Know before you go
Parking informationTake A413 north from Buckingham, after 1 mile take right turn on to Main Street in Maids Moreton. Continue until T junction and turn left on to Foscote Road, after 1 mile you reach the reserve entrance on left. Park in lay-by on right opposite gates
Gentle slope. Wheelchair access possible in dry weather.
Swimming is not permitted.
When to visit
Opening timesOpen all year
Best time to visitDecember - August
About the reserve
Lying in a rolling Buckinghamshire landscape of arable fields, pasture and woodland, Foxcote Reservoir is the kind of place that rewards patient visitors. Created in 1956 by damming a small tributary of the River Great Ouse, this site has become important for the numbers of wintering waterfowl, especially wigeon and coot.
On a cold winter's day the expanse of open water is likely to hold rafts of wigeon, coot and tufted ducks (it is the male tufted duck that has the bold black and white plumage). These are joined by smaller numbers of goldeneye, goosander, teal, shoveler and occasionally pintail, striking visitors from further afield.
Out on the open water great crested grebes may be performing their spring courtship. This involves head-shaking, diving, fluffing out their plumage in the so-called 'cat' display and presenting each other with water plants as they rise from the water breast-to-breast. in the 19th century the fashion for ladies' grebe-feather hats meant that the birds were almost lost to Britain forever; but protection has allowed strong populations to establish.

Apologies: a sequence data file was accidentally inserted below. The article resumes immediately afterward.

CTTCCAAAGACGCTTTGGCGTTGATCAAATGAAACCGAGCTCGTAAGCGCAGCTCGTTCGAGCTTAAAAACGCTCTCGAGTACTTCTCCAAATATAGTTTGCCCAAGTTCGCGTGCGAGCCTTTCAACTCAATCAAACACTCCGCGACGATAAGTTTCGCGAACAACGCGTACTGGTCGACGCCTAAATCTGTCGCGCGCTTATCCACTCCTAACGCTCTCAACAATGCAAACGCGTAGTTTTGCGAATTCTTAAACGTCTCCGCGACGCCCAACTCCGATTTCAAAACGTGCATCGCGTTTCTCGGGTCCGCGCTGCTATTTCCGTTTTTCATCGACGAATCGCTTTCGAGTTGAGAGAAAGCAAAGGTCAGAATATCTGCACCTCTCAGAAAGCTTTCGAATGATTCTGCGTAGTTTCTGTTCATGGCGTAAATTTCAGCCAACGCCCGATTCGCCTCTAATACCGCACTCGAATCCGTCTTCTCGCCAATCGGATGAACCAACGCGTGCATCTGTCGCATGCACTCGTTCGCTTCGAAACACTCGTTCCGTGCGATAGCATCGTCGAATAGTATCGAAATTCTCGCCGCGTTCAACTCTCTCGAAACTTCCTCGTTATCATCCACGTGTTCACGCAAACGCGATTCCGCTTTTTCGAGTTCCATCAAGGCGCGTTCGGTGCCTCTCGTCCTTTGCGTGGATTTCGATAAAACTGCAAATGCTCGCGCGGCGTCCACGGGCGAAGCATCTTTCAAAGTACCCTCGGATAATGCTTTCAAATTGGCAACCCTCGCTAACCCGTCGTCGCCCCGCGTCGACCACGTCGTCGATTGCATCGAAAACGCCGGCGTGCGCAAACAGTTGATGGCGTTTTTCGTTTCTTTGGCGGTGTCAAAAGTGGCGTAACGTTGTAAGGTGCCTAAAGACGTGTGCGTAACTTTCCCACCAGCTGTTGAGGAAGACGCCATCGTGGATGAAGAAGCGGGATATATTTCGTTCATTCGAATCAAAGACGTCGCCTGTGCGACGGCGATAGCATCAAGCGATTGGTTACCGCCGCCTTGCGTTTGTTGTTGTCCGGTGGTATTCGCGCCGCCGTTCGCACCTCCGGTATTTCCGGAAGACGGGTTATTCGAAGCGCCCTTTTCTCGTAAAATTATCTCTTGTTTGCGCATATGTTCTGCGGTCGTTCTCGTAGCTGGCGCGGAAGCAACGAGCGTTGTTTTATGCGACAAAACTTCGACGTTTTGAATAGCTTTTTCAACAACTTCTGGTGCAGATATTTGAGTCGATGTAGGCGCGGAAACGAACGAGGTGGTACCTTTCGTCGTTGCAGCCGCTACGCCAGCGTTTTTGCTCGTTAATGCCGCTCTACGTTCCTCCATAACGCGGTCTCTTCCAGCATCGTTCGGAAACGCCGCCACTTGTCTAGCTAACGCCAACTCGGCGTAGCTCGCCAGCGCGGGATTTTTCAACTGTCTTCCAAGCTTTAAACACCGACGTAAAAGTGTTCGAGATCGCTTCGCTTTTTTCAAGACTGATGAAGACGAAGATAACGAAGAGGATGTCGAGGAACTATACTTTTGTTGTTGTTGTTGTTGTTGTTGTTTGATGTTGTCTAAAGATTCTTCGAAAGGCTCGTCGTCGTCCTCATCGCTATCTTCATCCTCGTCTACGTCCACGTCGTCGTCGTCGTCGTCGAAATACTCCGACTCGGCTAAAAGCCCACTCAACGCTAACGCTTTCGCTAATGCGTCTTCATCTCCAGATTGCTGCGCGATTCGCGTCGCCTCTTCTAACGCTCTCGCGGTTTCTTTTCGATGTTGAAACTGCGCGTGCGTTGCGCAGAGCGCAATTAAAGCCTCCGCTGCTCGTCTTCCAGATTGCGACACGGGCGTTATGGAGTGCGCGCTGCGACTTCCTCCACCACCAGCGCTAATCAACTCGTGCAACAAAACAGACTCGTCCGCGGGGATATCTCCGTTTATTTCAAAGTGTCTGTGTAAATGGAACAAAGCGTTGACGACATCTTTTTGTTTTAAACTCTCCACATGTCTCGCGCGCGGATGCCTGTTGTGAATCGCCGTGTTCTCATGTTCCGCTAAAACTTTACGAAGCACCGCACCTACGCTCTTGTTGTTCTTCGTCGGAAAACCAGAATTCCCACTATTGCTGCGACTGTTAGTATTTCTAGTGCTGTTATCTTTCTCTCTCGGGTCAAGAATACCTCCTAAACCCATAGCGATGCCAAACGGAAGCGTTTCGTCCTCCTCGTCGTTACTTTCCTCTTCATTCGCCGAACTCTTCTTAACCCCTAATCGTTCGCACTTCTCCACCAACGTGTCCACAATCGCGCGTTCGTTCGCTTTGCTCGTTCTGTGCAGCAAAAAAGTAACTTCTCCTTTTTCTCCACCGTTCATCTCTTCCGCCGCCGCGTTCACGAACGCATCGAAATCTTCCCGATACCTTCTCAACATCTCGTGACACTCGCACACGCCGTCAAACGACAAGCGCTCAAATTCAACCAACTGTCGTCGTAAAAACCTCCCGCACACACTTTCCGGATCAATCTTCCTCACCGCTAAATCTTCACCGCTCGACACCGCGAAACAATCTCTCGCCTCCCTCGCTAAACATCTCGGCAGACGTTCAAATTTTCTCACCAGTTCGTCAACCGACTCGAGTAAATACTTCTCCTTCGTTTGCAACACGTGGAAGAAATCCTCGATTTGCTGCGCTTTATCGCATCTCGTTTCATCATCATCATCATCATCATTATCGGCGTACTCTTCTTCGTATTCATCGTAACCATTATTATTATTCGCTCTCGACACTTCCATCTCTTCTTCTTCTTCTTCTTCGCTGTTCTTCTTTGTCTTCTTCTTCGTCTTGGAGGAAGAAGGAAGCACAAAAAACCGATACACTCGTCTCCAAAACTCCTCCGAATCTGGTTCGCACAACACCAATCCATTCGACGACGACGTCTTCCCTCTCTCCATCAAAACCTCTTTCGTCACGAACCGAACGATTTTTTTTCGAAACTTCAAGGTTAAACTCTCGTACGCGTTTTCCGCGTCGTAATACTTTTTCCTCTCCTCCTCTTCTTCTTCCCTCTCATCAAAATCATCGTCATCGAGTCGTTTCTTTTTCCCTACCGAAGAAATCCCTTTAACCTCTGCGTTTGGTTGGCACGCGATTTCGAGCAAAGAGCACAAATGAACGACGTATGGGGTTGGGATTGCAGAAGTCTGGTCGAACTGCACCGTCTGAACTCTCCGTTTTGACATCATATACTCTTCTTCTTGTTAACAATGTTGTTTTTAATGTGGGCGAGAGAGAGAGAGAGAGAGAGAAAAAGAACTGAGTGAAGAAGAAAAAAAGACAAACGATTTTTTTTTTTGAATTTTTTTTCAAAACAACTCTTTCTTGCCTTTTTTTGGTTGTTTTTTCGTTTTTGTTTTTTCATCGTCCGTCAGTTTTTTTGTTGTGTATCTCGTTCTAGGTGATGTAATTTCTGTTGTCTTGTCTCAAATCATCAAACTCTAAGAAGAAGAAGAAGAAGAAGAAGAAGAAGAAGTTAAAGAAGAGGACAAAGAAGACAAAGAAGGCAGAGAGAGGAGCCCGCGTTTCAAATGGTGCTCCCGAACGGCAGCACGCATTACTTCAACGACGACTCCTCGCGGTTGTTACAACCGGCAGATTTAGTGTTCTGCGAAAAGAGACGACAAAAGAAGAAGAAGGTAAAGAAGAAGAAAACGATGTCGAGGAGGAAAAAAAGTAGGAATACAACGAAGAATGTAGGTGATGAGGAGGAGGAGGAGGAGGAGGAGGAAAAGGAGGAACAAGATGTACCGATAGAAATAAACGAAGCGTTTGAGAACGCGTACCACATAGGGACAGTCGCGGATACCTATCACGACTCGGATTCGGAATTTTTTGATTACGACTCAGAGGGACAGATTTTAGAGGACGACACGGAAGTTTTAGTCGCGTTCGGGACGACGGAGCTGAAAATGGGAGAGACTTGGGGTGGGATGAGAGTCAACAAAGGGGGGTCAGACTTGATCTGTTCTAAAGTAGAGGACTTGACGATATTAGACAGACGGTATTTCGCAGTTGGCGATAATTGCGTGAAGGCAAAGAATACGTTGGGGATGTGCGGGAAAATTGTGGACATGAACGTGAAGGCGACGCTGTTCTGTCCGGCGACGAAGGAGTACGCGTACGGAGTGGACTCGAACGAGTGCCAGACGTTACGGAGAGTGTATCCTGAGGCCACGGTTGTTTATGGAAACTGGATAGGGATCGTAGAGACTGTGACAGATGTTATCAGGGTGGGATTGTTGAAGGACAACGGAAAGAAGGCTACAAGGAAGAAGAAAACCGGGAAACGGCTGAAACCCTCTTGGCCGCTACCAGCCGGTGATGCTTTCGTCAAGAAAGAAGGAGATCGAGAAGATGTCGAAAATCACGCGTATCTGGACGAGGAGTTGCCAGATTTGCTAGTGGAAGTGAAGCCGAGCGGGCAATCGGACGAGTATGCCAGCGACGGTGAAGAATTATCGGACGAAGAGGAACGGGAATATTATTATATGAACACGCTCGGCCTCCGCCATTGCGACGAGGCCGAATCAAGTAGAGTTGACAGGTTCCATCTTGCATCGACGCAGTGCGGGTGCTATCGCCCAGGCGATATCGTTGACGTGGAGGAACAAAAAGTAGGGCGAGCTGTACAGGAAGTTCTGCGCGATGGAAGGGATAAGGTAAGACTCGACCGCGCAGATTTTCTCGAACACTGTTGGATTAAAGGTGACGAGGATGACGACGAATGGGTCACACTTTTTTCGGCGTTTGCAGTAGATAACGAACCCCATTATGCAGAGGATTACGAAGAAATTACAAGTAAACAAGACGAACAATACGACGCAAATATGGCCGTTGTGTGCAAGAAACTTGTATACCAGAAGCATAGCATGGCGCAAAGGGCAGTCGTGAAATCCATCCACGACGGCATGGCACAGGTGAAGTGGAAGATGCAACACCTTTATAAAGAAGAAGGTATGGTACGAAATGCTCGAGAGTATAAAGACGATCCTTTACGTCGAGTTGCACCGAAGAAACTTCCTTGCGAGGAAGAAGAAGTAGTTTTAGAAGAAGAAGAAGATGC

At the water's edge
Thanks to careful management this healthy reservoir is teeming with aquatic plants and insects. In the summer months the reedy margins are alive with reed buntings and reed warblers which build their nests deep within the reeds.Clinging to swaying reeds, the reed bunting delivers its chirruping song, a simple 'cheep-cheep-cheep-chizzup', before flying jerkily to another clump of reeds. The reed warbler has an attractive, varied song - a continuous and hurried series of notes, some chattering, some musical. Both species feast upon the abundant insects such as craneflies, midges, beetles and dragonflies, flitting across the water. As the summer sun warms the shallows a host of damselflies and dragonflies emerge. Common blue damselflies, tiny bars of electric blue, are particularly noticeable.
A peaceful place
Large numbers of birds come to this reserve because it is beautifully quiet. Any loud noises or sudden movements will disturb the birds, disrupting feeding. The bird hide, which offers a raised view over the reedbeds to the water, is reached by a gentle sloping path and a wooden boardwalk.